Year of the Horse is an intriguing production for the sole reason that it is hard to categorise. Is it theatre, a museum piece, an art installation or a Power Point presentation?
Harry Horse, real name Richard Horne, was an author and illustrator who was commissioned by The Sunday Herald newspaper in Glasgow to create political cartoons between 2005 and 2006. These came to an end when he died in circumstances which are still controversial. All but the first image also contained Horse’s long commentary, adding even more sting to the already harsh, and sometimes vicious, creations.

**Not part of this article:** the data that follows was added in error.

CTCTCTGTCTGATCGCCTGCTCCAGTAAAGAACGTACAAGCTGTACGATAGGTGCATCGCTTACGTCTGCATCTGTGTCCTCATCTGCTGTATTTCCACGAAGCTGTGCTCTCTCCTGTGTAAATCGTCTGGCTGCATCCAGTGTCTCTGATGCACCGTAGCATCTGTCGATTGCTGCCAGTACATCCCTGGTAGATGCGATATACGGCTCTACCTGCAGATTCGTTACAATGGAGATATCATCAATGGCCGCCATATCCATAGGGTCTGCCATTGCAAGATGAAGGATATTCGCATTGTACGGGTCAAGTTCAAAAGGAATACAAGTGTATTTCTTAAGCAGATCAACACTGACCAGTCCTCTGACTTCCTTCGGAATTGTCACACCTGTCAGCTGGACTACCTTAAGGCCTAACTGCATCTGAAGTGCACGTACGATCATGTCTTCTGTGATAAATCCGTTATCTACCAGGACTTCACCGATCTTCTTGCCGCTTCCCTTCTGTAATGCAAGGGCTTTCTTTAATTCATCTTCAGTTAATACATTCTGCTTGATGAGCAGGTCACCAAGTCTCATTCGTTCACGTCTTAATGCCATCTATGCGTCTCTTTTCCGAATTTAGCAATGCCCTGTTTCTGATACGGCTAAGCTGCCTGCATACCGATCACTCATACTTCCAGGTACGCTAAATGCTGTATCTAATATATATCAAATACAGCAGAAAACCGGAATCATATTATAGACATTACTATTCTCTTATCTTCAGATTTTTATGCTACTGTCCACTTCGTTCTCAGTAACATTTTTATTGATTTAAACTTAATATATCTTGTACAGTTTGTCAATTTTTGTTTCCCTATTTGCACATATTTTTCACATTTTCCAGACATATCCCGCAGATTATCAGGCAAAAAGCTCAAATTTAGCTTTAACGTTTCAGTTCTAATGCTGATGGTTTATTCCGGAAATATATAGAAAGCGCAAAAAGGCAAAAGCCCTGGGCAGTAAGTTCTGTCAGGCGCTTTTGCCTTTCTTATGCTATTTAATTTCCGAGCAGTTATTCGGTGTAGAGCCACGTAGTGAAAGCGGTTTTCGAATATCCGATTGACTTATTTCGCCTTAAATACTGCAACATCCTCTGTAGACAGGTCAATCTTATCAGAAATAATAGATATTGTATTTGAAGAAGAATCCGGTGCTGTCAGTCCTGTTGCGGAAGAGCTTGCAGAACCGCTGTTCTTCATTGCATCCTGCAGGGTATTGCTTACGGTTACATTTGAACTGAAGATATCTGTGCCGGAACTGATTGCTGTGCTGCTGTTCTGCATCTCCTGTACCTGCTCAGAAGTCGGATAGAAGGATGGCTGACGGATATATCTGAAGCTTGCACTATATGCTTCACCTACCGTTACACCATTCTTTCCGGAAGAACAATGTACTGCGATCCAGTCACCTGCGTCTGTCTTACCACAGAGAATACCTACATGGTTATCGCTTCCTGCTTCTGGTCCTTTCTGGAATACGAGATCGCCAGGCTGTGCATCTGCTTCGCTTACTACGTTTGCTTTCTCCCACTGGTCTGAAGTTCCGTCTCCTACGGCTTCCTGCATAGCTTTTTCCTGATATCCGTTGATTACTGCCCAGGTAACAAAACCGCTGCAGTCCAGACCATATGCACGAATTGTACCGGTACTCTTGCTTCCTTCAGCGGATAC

Respected actor Tam Dean Burn stands before a large screen and speaks Horse’s words for each of his images, sometimes standing to the side, other times incorporating himself into the picture. This is all presented with a haunting score provided by Keith McIvor.
And that’s it. There is no insight into Horse, the artist or the troubled man. It is an hour-long presentation of these images.
And truthfully, that’s more than enough. Burn is a phenomenal actor, and his voice is melodic and yet also so haunting that it is hard not to be moved, and at times frightened, by his recital of Horse’s commentary. Burn lets Horse speak for himself, and though these images are a few years old they still speak loudly.
Year of the Horse is a celebration of a great political commentator. It may not be theatre as you know it, but it is still a worthy production.
Originally written for What’s Onstage.com.
Year of the Horse is at the Assembly Rooms @ George Street until August 31 (not 17 or 24), 18.05.
Filed under: Edinburgh Festival 2009 |